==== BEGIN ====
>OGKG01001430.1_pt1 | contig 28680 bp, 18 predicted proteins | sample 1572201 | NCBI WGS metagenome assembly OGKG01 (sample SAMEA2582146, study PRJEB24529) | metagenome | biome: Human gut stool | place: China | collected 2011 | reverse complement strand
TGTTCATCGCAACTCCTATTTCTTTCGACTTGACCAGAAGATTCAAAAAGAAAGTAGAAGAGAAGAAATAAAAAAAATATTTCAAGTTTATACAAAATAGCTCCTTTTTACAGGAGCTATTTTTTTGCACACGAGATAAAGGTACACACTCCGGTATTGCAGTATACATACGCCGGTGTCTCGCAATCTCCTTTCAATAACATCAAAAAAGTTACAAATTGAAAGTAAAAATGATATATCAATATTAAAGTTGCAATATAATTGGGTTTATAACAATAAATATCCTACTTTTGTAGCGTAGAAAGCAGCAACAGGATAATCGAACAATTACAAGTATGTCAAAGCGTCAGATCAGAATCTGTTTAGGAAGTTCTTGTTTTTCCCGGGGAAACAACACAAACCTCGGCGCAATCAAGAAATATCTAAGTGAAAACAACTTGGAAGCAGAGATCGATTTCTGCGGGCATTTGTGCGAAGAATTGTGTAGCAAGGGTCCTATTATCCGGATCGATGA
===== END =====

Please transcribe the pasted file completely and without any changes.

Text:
>OGKG01001430.1_pt1 | contig 28680 bp, 18 predicted proteins | sample 1572201 | NCBI WGS metagenome assembly OGKG01 (sample SAMEA2582146, study PRJEB24529) | metagenome | biome: Human gut stool | place: China | collected 2011 | reverse complement strand
TGTTCATCGCAACTCCTATTTCTTTCGACTTGACCAGAAGATTCAAAAAGAAAGTAGAAGAGAAGAAATAAAAAAAATATTTCAAGTTTATACAAAATAGCTCCTTTTTACAGGAGCTATTTTTTTGCACACGAGATAAAGGTACACACTCCGGTATTGCAGTATACATACGCCGGTGTCTCGCAATCTCCTTTCAATAACATCAAAAAAGTTACAAATTGAAAGTAAAAATGATATATCAATATTAAAGTTGCAATATAATTGGGTTTATAACAATAAATATCCTACTTTTGTAGCGTAGAAAGCAGCAACAGGATAATCGAACAATTACAAGTATGTCAAAGCGTCAGATCAGAATCTGTTTAGGAAGTTCTTGTTTTTCCCGGGGAAACAACACAAACCTCGGCGCAATCAAGAAATATCTAAGTGAAAACAACTTGGAAGCAGAGATCGATTTCTGCGGGCATTTGTGCGAAGAATTGTGTAGCAAGGGTCCTATTATCCGGATCGATGA